Back in the days of Roy Keane and Alex Ferguson, the battle between Manchester United and Tottenham was very one-sided.
Spurs won just one of the first 10 Premier League meetings between the clubs, and had to wait until 2012 for their first victory at Old Trafford in the competition.
That explains why, as Keane recalled in his autobiography, Ferguson famously gave his players a simple pre-match team-talk consisting of three words: “Lads, it’s Tottenham.”
However, the tables have turned, and Spurs will go into this weekend’s meeting aiming to make it five wins from seven against the Manchester club.
They’re 10 points ahead of their rivals, having beaten them 3-0 at Old Trafford back in August, and are even shorter odds to win the Champions League.
And that’s not the only way in which the tables have turned over the last 20 or so years. Give it another couple of seasons along this path and the hatred/pity balance might wind up shifting all the way.
The ol’ switcheroo began in the summer of 2013. No, not with Ferguson’s retirement – though his departure and selection of David Moyes undoubtedly helped to some degree – but with Tottenham’s sale of Gareth Bale to Real Madrid.
They had taken United’s crown as the big dogs of losing their best players; the champions of being not-quite-there; the kings of disappointment.
The wheels were clearly in motion when the London side took four points from the Red Devils that season, following up a December draw at White Hart Lane with an away victory on New Year’s Day.
Spurs were the ones buoyed by young Scandinavian stars, while United had to make to with Chelsea’s unwanted assets and multiple signings from Southampton.
Now, though, it’s the Lilywhites’ fans who have the task of overvaluing a group of English talents and waiting as little time as possible for their team to have their FA Cup games televised. They might not be the bullies just yet, but they’re at least approaching the monopoly on young and successful English players who fans of other clubs strain every sinew to hate.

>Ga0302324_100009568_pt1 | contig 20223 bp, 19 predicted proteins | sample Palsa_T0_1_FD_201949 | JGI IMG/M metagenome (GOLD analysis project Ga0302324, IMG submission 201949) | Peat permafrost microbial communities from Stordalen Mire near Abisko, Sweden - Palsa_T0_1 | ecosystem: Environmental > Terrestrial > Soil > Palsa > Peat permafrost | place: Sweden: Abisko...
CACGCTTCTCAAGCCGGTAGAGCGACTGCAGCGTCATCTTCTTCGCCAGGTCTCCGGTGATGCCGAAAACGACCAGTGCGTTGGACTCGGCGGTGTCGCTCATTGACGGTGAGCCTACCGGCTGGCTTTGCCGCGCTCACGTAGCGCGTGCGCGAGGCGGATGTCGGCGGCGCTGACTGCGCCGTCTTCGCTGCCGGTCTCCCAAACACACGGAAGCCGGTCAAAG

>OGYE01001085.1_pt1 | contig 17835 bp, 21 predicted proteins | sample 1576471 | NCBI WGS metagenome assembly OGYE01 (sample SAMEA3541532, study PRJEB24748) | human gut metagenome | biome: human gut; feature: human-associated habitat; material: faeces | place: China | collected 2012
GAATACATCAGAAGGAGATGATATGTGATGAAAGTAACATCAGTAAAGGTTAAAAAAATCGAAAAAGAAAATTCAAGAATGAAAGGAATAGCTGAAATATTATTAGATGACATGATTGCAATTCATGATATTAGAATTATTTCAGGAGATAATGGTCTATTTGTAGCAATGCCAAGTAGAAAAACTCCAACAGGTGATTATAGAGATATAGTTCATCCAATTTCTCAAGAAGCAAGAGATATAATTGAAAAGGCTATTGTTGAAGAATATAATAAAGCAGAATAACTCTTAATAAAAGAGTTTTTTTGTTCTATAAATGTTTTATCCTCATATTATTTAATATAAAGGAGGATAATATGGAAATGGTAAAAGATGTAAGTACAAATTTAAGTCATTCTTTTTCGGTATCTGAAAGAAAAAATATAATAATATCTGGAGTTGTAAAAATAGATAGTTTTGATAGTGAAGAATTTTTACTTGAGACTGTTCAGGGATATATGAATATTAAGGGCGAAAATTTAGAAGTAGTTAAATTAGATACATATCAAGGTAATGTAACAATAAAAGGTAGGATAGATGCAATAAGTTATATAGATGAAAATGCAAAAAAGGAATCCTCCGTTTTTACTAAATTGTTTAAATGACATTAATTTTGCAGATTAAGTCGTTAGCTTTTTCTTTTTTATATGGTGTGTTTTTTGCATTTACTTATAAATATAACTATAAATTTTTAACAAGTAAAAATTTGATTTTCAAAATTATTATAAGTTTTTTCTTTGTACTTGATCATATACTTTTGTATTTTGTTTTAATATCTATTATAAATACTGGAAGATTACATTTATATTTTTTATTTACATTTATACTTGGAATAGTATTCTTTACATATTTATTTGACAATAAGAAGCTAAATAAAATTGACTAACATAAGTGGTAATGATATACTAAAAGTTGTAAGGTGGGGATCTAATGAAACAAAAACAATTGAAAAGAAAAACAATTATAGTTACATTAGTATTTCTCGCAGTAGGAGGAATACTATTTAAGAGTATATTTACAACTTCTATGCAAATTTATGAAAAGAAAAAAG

They’ve even let United take the mantle of making bizarre and ill-thought-out signings – after all, if you don’t sign anyone then it’s literally impossible to make a bad purchase.
Even on the managerial side, there has been a reverse.
It used to be Spurs who had to make do with those cast off by bigger clubs, or those who had recently suffered relegation from the Premier League.
George Graham briefly took the reins a few years after his Arsenal dismissal, while Harry Redknapp had taken Southampton down just four years before arriving at White Hart Lane ready to set about building on that infamous two points from eight games.
Now it’s United’s turn, though: previous boss José Mourinho was dismissed by former club Chelsea while sitting 16th in the table, while his replacement, Ole Gunnar Solskjær, took Cardiff City down with a flourish in 2014.
Are Manchester United – dare we say it – Spursy?
Finally, and most importantly, Tottenham have been making progress in that crucial area of brand partnerships.
They have an official tyre partner, an official timing partner, an official car partner and a great deal more, though they’ve still god a little bit of work to do on the nutritional supplement and wine front.
Another couple of wins in this fixture, though, and they might have the firepower to tempt the likes of Casillero Del Diablo or Manda Fermentation away from Old Trafford.
All we know now is when Mauricio Pochettino walks into the home dressing room on Sunday, he’ll know just three words will be enough to encourage his team: “Lads, it’s United.”